The commissioner for EU expansion Gunter Verheugen has called the referendum on EU accession the 'decision of the century' for Czechs. Mr Verheugen, who is currently in Prague, spoke to delegates at the Social Democratic Party's national convention, praising Prime Minister Spidla's efforts towards accession. In discussion with Social Democrat delegates the commissioner outlined what he saw as the only two possibilities: to either join the EU outright, or at least become part of the European economic zone.
Cyril Svoboda and Petr Mares, the leaders of the two junior government parties, the Christian Democrats and the Freedom Union, have welcomed Vladimir Spidla's re-election as chairman of the Social Democratic Party, with Mr Mares saying 'it was an opportunity for the government to begin working together more effectively'. Earlier on Saturday both men addressed the Social Democrats' party convention, saying they were in favour of upholding the current governing coalition, and stressing that key tasks lay ahead that were 'more important' than any problems with coalition rule. Questions currently facing the government include: long awaited fiscal and pension reforms, as well as the upcoming referendum on EU accession.
The US has asked the Czech Republic to provide a liason officer to take part in a team that would be responsible for civilian administration in a post-war Iraq. The information was released on Friday with Deputy Foreign Minister Rudolf Jindrak saying Czech officials were currently discussing the US request. However, the specifics for the renewal of Iraq remain unclear at this time: it is not yet certain whether the country would be administered by the UN, the US, or Great Britain after the war. The Czech Republic pledged its support for an EU resolution last week stressing the UN play a key role in the future of a post-war Iraq.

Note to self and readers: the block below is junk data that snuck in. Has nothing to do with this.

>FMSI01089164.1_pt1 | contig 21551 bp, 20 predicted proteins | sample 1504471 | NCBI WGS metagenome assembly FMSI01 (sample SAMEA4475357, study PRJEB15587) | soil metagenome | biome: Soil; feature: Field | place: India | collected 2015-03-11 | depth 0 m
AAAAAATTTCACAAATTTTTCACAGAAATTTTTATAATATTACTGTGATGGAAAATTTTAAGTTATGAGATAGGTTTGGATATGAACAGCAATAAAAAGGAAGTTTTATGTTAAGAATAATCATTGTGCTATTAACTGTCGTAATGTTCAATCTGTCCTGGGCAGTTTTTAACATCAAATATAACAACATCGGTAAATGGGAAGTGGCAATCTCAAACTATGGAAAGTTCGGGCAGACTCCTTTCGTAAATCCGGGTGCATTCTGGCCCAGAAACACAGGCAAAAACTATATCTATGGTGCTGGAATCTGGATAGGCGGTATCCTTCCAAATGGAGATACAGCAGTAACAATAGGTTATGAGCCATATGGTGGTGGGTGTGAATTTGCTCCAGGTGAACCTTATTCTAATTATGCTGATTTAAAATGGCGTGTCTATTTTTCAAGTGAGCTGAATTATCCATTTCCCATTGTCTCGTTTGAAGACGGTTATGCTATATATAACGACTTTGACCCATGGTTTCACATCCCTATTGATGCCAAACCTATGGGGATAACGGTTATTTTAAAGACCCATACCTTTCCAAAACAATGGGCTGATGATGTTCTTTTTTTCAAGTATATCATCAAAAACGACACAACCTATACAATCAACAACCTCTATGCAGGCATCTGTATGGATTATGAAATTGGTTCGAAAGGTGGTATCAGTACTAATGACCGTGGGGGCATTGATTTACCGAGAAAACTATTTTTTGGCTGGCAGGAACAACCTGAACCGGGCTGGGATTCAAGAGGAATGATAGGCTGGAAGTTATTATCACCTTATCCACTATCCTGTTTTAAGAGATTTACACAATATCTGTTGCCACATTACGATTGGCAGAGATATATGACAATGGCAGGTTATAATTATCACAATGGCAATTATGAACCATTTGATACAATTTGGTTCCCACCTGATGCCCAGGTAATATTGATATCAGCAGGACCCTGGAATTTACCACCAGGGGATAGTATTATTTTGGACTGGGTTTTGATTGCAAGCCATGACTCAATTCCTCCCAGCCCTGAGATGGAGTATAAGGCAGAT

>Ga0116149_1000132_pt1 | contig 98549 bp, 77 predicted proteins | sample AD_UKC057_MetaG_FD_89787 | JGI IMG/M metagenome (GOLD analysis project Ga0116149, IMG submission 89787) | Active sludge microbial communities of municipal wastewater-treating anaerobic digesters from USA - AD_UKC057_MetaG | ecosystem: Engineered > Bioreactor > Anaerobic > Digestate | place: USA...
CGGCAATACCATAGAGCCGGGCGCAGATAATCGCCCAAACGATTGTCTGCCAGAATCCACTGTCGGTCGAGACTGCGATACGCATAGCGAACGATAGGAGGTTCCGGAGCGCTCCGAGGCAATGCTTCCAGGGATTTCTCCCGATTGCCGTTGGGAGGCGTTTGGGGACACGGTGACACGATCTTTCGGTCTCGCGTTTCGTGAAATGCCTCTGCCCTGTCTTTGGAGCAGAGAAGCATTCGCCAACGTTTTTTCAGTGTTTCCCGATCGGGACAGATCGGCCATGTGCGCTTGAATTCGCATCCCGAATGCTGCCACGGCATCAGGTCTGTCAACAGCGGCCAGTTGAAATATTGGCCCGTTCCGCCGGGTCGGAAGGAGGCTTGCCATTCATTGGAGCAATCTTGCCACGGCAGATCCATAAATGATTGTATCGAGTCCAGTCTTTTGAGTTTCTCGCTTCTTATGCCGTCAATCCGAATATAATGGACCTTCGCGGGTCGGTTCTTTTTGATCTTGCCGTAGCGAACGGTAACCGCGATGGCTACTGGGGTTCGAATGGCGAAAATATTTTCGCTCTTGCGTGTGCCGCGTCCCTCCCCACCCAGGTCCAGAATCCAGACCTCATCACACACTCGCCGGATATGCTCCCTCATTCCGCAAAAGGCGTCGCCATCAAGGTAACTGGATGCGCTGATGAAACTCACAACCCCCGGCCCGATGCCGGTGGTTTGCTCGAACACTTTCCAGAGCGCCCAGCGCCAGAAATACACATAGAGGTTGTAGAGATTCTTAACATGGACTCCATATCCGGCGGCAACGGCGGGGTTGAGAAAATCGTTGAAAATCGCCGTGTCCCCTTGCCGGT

Officials at the Defence Ministry have revealed the ministry is preparing to ask parliament to approve sending a military field hospital to support US-led coalition forces in Iraq. Under the proposal, lawmakers may be asked to give a green light to the Czech Army's 7th field hospital unit -- with 50 doctors and 100 support staff - to go into operation in or around the city of Basra in southern Iraq. Although plans have not yet been finalised, the field hospital could be accompanied by additional soldiers and could be assigned to care for injured civilians, a ministry spokesman told the German news agency DPA on Friday. If confirmed the unit would become the second Czech military contingent operating in the Gulf. Some 385 army specialists with a nuclear, biological and chemical weapons detection unit - working alongside a similar unit of 69 Slovak experts - have already been stationed in Kuwait.
A unit of specialised forces have left for Kuwait to protect the joint Czech-Slovak anti-chemical unit if it should be called upon to enter Iraqi territory. The specialised unit includes sixteen soldiers from the Czech Republic's elite forces based in Prostejov, central Moravia. The Czech-Slovak anti-chemical unit would only be allowed to enter Iraq to provide humanitarian aid if chemical or biological weapons were used in the war. Following consultations with US officials the Czech Republic decided to give the anti-chemical unit additional protection in light of an increase in guerrilla war tactics by Iraq against the allied forces.